Sometimes people say, “I do not see how you can charitably desire the Son of God to come back the second time if it is really true that when He returns the day of grace will be over for those who have rejected His Word.” But we know that the only hope of this poor world is the return of the true King. Matters will never be put right on earth until they are put right by judgment. The preaching of the gospel is never going to establish the kingdom; nor did God intend that it should. After nineteen hundred years of gospel preaching, there are far more heathen in the world than there were when the Lord Jesus Christ appeared the first time. Those who are really Christians are just a little handful compared with the multitude that do not know God. The gospel is not God’s way of bringing in the kingdom and converting the world. This will be brought about only through judgment. While we shrink from the awful thought of what is coming on this poor world, we realize it is the only way to receive the blessing creation is groaning for; so we cry, “Come, Lord Jesus” for we know that He is the only hope for its deliverance. Every conflict between nations, every class struggle, every cruelty that is inflicted on the weak and defenseless—all these things lead us to cry, “Come, Lord Jesus.” For when He comes, He is going to put an end to it all; when He comes, He is going to dry the tears of the oppressed; when He comes, He is going to give men a righteous rule, as Daniel saw pictured in the last of these visions. First, the four brutal world kingdoms must run their course. Then, on the utter breakdown of power in the hands of man, the world kingdom of the Christ of God is to be set up and righteousness will cover the earth as the waters cover the sea. But we may rest assured that our Lord will not come while there is one soul out of Christ who is still anxious to be saved.
Notice that the first three beasts are passed over in the interpretation given to Daniel. It has to do almost entirely with the dreadful fourth beast, for this beast was to be in control both at the first and second advent of our Lord.
But I now desire to notice the whole chapter a little more carefully. It was in the first year of Belshazzar, king of Babylon, that Daniel had a dream and visions came to him as he was lying on his bed. He saw the four winds of the heavens churning up the great sea. The great sea was of course the Mediterranean; it is well known that every one of the empires described in the prophecy borders on the shores of the great sea. The kingdom of Babylon embraced the shores that stretched along the eastern and southeastern edge of the Mediterranean; Medo-Persia did the same; while Greece also took in the northeastern shores; and the Roman empire completely surrounded the sea. Hence the name Mediterranean meaning “midst of the earth.” That was the sea Daniel was looking on in his vision, and in a very literal sense every one of these empires seems to spring up from the great sea.
Revelation—a book that dovetails prophetically with the book of Daniel—gives us a mystical interpretation of the sea. In Revelation 17:15 we read, “He saith unto me, The waters which thou sawest, where the whore sitteth, are peoples, and multitudes, and nations, and tongues.” Isaiah also tells us that the wicked are like the troubled sea when it cannot rest, whose waters cast up mire and dirt (Isaiah 57:20). So we are clearly justified in interpreting the sea as a picture of the troubled nations. In other words, out of the unsettled state of the nations surrounding the Mediterranean sea these great empires will arise.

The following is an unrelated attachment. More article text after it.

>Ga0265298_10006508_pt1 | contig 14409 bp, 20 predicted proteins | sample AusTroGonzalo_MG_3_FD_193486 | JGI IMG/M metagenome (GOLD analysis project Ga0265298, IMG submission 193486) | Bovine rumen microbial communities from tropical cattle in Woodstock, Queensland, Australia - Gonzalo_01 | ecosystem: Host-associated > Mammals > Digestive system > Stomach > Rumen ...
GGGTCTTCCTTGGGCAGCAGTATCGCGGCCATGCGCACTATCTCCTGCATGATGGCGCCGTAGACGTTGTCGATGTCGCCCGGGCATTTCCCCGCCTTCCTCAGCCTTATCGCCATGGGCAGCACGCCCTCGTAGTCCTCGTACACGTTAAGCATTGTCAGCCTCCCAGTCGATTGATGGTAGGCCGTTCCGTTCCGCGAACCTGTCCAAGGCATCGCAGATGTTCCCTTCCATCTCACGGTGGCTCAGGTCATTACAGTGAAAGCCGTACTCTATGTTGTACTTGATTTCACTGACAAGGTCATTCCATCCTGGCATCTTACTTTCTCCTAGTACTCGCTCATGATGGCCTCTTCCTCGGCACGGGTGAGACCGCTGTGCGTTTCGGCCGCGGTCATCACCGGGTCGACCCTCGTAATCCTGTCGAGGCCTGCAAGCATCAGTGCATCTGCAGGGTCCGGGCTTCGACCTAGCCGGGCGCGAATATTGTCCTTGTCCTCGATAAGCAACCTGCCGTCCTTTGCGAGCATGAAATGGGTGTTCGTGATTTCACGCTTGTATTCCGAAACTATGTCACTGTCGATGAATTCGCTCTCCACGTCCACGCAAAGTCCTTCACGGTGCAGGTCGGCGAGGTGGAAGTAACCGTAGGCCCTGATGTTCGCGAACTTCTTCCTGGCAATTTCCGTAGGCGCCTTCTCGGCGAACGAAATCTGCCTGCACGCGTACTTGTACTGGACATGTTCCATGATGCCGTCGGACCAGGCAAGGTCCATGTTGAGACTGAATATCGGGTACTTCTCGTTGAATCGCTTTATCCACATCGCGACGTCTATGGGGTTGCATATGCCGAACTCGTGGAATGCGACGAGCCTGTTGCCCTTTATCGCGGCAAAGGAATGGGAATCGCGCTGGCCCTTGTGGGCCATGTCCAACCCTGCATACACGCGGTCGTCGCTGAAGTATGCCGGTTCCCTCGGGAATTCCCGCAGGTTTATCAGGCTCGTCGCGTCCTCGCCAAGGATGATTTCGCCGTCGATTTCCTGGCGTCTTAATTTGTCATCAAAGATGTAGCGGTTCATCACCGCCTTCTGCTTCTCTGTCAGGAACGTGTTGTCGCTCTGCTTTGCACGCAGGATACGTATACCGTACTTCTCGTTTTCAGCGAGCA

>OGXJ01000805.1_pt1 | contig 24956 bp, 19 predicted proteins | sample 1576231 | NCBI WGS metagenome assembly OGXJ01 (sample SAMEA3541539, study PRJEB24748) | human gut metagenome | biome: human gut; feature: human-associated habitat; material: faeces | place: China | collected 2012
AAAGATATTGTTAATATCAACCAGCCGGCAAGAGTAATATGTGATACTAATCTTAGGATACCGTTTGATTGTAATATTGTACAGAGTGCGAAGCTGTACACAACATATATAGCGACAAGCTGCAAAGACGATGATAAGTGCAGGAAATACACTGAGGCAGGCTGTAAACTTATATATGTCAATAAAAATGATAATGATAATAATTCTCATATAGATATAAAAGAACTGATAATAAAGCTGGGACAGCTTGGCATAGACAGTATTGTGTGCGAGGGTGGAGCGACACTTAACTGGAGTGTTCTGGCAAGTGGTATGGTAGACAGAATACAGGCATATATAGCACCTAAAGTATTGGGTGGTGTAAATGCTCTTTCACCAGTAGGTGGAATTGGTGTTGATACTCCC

The four winds striving on the sea would indicate providential agencies working on the minds of the people. You will find the figure of the winds also used in that way in the book of Revelation. Of course, though men little realize it, all the great movements of the nations are in accordance with the actings of God’s providence. Thus, in a very real sense, as someone has aptly said, “All history is His story.” No matter what movements are going on among men, God is above them all. He may be hidden behind the scenes, but as shown so clearly in the book of Esther, He is moving all the scenes that He is behind.
When the human race lapsed into idolatry after the flood, God committed the promises of eternal glory to Abraham. But when Abraham’s seed violated the covenant, God set Nebuchadnezzar over all nations. However he also failed, though forced to acknowledge the power and mercy of God at last. In the rise of Babylon we see the providence of God working among the nations to take away royalty from Judah because of their sins.
In his vision Daniel saw four great beasts, all different from one another, coming up from the sea. The first was like a lion and had eagles’ wings—speaking of majesty, ferocity, and swiftness. It was in a marvelously short space of time that Babylon subdued all the surrounding nations and brought them beneath its sway. But as Daniel looked he saw the wings plucked and the beast lifted up from the earth; it was made to stand on the feet as a man and a man’s heart was given to it. Thus indicating that all progress was at an end and majesty had departed, for one can scarcely think of anything more awkward and ungainly than a lion standing this way. The man’s heart given to the lion symbolizes the weakness of Babylon displayed in Belshazzar. In fact, after Nebuchadnezzar’s death, declension at once set in and continued until the days when the Medes and Persians wrested the kingdom from his inglorious grandson. When this vision was given to Daniel, the last stage of the lion had almost been reached; Belshazzar was already reigning.
In the second instance Daniel saw a beast like a bear come up from the sea, and it raised itself up on one side. It had three ribs between its teeth and a voice said, “Arise, devour much flesh” (5). It was after the decay of the Babylonian empire that the Medo-Persian union was consummated. At first Media was stronger, but it soon became evident that the Persians were to have the superior place. Thus the bear raised itself up on one side. The three ribs between the teeth indicate that it had already destroyed its prey. It had destroyed the Babylonian lion; the three ribs might stand for the three chief cities of the Chaldean empire—Babylon, Ecbatana, and Borsippa, which were all taken by the united armies of Cyrus and Cyaxares. The command to arise and devour much flesh indicates the extreme cruelties often practiced by the Persians and the wide extent of their conquests.